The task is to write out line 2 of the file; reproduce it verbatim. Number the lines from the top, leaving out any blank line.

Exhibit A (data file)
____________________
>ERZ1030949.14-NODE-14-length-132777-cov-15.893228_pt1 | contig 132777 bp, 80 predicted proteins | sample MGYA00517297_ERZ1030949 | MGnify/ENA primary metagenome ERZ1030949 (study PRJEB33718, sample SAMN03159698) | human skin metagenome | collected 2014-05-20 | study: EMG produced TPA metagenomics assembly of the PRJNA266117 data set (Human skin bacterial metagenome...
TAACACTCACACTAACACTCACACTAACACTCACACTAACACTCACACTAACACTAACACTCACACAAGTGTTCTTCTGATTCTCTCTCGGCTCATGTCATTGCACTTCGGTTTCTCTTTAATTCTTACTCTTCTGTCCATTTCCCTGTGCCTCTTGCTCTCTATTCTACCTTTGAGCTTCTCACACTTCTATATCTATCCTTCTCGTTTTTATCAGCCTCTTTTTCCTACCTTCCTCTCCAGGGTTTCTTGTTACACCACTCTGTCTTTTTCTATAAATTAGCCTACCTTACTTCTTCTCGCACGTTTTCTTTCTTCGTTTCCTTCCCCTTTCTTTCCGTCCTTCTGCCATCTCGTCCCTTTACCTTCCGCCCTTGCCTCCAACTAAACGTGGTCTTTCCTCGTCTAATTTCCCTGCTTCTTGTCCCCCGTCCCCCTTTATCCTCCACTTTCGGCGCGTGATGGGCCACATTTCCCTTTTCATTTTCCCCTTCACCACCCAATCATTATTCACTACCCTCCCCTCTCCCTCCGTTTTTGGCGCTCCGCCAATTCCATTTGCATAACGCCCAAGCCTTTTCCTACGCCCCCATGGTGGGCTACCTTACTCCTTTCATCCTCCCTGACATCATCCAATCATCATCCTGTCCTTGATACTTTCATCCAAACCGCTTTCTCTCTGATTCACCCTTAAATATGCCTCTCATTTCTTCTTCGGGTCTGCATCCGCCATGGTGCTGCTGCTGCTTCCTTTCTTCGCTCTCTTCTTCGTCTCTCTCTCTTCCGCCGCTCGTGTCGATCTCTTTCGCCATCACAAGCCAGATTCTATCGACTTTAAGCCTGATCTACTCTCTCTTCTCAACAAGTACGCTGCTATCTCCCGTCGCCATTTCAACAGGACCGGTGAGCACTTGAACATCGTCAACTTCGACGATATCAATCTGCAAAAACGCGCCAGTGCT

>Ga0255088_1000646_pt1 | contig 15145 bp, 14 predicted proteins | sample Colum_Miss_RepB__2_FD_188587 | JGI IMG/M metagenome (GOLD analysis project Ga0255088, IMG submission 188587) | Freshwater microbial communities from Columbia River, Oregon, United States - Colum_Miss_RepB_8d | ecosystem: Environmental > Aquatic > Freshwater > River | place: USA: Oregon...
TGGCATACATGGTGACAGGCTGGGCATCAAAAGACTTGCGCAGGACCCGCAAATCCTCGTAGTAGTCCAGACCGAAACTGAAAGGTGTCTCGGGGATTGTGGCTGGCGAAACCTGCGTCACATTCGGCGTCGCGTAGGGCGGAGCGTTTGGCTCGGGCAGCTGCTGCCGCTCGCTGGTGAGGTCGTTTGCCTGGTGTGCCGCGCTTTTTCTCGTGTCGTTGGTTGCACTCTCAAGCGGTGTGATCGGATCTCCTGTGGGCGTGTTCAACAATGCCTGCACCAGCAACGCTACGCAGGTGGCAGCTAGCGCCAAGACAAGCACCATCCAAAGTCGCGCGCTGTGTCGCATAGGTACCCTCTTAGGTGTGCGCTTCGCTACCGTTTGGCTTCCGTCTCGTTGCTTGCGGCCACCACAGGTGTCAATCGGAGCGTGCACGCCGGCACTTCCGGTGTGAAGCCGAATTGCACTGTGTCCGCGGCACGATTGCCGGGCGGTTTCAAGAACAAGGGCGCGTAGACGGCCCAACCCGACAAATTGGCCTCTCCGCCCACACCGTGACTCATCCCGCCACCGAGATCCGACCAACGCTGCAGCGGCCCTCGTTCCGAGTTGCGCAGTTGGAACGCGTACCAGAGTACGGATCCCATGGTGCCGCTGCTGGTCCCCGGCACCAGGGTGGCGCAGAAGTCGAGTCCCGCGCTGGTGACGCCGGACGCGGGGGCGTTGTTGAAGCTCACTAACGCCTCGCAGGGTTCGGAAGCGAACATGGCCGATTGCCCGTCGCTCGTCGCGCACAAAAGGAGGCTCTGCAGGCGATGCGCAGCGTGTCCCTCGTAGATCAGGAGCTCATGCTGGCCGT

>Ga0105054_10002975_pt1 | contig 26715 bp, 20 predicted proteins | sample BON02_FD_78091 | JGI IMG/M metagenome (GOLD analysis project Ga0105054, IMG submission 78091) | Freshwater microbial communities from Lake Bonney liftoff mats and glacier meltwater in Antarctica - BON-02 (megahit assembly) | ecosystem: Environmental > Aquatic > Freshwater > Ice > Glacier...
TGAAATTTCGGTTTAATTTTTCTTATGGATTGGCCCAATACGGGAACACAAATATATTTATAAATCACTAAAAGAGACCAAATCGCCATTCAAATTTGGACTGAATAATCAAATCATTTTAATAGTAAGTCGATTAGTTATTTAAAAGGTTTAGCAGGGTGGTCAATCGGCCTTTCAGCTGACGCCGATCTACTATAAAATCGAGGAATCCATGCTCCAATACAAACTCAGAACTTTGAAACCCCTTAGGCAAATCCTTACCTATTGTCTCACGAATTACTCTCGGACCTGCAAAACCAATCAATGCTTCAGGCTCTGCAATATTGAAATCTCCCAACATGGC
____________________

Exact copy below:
TAACACTCACACTAACACTCACACTAACACTCACACTAACACTCACACTAACACTAACACTCACACAAGTGTTCTTCTGATTCTCTCTCGGCTCATGTCATTGCACTTCGGTTTCTCTTTAATTCTTACTCTTCTGTCCATTTCCCTGTGCCTCTTGCTCTCTATTCTACCTTTGAGCTTCTCACACTTCTATATCTATCCTTCTCGTTTTTATCAGCCTCTTTTTCCTACCTTCCTCTCCAGGGTTTCTTGTTACACCACTCTGTCTTTTTCTATAAATTAGCCTACCTTACTTCTTCTCGCACGTTTTCTTTCTTCGTTTCCTTCCCCTTTCTTTCCGTCCTTCTGCCATCTCGTCCCTTTACCTTCCGCCCTTGCCTCCAACTAAACGTGGTCTTTCCTCGTCTAATTTCCCTGCTTCTTGTCCCCCGTCCCCCTTTATCCTCCACTTTCGGCGCGTGATGGGCCACATTTCCCTTTTCATTTTCCCCTTCACCACCCAATCATTATTCACTACCCTCCCCTCTCCCTCCGTTTTTGGCGCTCCGCCAATTCCATTTGCATAACGCCCAAGCCTTTTCCTACGCCCCCATGGTGGGCTACCTTACTCCTTTCATCCTCCCTGACATCATCCAATCATCATCCTGTCCTTGATACTTTCATCCAAACCGCTTTCTCTCTGATTCACCCTTAAATATGCCTCTCATTTCTTCTTCGGGTCTGCATCCGCCATGGTGCTGCTGCTGCTTCCTTTCTTCGCTCTCTTCTTCGTCTCTCTCTCTTCCGCCGCTCGTGTCGATCTCTTTCGCCATCACAAGCCAGATTCTATCGACTTTAAGCCTGATCTACTCTCTCTTCTCAACAAGTACGCTGCTATCTCCCGTCGCCATTTCAACAGGACCGGTGAGCACTTGAACATCGTCAACTTCGACGATATCAATCTGCAAAAACGCGCCAGTGCT